Justice Department says LGBT workplace bias not currently banned
U.S. Supreme Court set to hear landmark cases
The Trump Justice Department is urging the federal employment rights agency to change its position and tell the U.S. Supreme Court to rule that businesses can discriminate against transgender employees without violating the law, according to sources familiar with the deliberations.
The Equal Employment Opportunity Commission has so far maintained its Obama-era position that businesses are banned from discriminating against LGBT workers because it’s a form of sex bias. But the Justice Department disagrees and is hoping to persuade the EEOC to flip sides. Political leadership in the Solicitor General’s office wants the EEOC on board to show the high court that the Trump administration is now unified in the belief that Congress didn’t have lesbian, gay, bisexual, and transgender workers in mind when it passed a federal workplace discrimination law more than five decades ago, sources said.
The DOJ has until Aug. 16 to lay out the government’s argument before the high court in a case involving a Michigan funeral home director who was fired after she announced she was transitioning to a woman. The EEOC successfully sued on behalf of the woman—Aimee Stephens—but the Justice Department is representing the commission before the Supreme Court. The high court will hear oral arguments in that case on Oct. 8, the same day the justices will also consider a pair of cases involving gay workers who say they were fired because of their sexual orientation.
Justice Department leadership has ramped up talks with the EEOC’s Republican officials in recent weeks, expressing strong interest in having the commission on board in the Stephens case, the sources said. The commission’s blessing isn’t necessary, but having the EEOC’s general counsel named on the brief would allow the Trump administration to present a unified front in a contentious, potentially landmark case.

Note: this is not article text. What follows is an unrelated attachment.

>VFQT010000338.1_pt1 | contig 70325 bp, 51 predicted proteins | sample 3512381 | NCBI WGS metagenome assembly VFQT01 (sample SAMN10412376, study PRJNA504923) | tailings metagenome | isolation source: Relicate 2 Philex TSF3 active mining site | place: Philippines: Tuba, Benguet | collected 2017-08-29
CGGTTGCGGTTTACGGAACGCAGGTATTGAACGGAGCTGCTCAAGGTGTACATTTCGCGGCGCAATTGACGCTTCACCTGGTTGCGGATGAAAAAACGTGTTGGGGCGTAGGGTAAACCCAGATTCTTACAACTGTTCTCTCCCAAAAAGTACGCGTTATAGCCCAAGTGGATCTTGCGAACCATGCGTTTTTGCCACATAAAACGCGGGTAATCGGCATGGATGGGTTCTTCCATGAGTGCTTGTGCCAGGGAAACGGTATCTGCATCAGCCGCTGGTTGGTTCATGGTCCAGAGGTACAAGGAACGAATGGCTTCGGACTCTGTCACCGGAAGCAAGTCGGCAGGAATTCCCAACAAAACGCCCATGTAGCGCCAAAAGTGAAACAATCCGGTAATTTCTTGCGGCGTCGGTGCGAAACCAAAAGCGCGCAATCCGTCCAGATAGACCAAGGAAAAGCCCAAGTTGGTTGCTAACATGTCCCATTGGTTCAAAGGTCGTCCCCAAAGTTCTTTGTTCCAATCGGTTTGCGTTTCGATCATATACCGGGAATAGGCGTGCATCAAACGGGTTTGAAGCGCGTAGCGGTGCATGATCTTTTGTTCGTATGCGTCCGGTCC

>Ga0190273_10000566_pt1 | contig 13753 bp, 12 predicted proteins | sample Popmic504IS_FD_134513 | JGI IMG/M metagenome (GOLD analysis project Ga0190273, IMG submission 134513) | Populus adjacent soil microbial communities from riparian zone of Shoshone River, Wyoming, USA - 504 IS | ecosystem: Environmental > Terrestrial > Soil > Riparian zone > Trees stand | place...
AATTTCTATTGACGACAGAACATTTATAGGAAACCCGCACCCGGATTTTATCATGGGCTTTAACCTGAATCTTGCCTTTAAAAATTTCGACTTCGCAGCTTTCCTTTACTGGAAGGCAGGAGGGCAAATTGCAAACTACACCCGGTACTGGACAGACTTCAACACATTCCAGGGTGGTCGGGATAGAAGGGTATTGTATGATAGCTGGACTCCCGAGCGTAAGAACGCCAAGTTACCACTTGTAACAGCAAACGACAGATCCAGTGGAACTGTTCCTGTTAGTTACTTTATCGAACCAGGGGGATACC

Spokespeople for DOJ and the EEOC did not immediately respond to request for comment. A senior EEOC attorney declined to comment. Reversal Considered Unlikely
The EEOC appears unlikely to reverse its position at this stage. The five-member commission, which currently has a 2-1 Republican majority with two vacancies, would need to vote and approve such a move, current and former EEOC sources said. Commissioners Victoria Lipnic (R) and Charlotte Burrows (D) have said they believe that LGBT discrimination is a form of sex bias already banned by federal law. Lipnic recently told the DOJ that she would vote against signing the brief, a source said.
Recently confirmed EEOC Chair Janet Dhillon (R) would have the authority to call a commission vote, but has not yet done so, according to sources. Both Dhillon and new EEOC General Counsel Sharon Gustafson, who was just sworn into office last week, have thus far shied away from offering their legal views on gay and transgender bias in the workplace.
There is also some chatter that Gustafson, as the agency’s top lawyer, could simply sign onto the brief without the commission’s blessing. The Stephens case stemmed from an EEOC charge, which was approved at that time by a commission vote. Although the commission approved the charge on the grounds that transgender discrimination is a form of sex bias, it isn’t entirely clear whether the general counsel would still need permission from the panel to reverse course at the Supreme Court level.
“For me, it’s hard to imagine any litigation benefit that would be achieved by the EEOC political appointees reversing the Commission’s position just before the government’s brief is due and taking a position completely contrary to the position it argued successfully before three U.S. Circuit courts, two sitting en banc,” the Obama-appointed former EEOC General Counsel David Lopez said in an email. “Not one justice will give this persuasive weight and, at best, will find it puzzling.” High Court to Weigh In
The trio of cases before the Supreme Court question whether sexual orientation and gender identity are protected characteristics under Title VII of the 1964 Civil Rights Act, which bans sex discrimination. The question has divided federal appeals courts in recent years.
The Justice Department last year asked the court not to take up the Stephens case. The DOJ added, however, that the court should overturn a federal appeal court’s decision that LGBT discrimination is a form of sex bias if the justices decided to weigh in.
“The court of appeals misread the statute and this Court’s decisions in concluding that Title VII encompasses discrimination on the basis of gender identity,” Solicitor General Noel Francisco said in a brief filed with the court .
Former Attorney General Jeff Sessions issued a memo in October 2017 arguing that the federal law does not ban transgender discrimination.
Lipnic told Bloomberg Law last year that the EEOC will continue to investigate LGBT discrimination allegations as the case proceeds. Dhillon, the EEOC’s new chairwoman, hasn’t formally announced any change in that stance since being sworn in less than three months ago.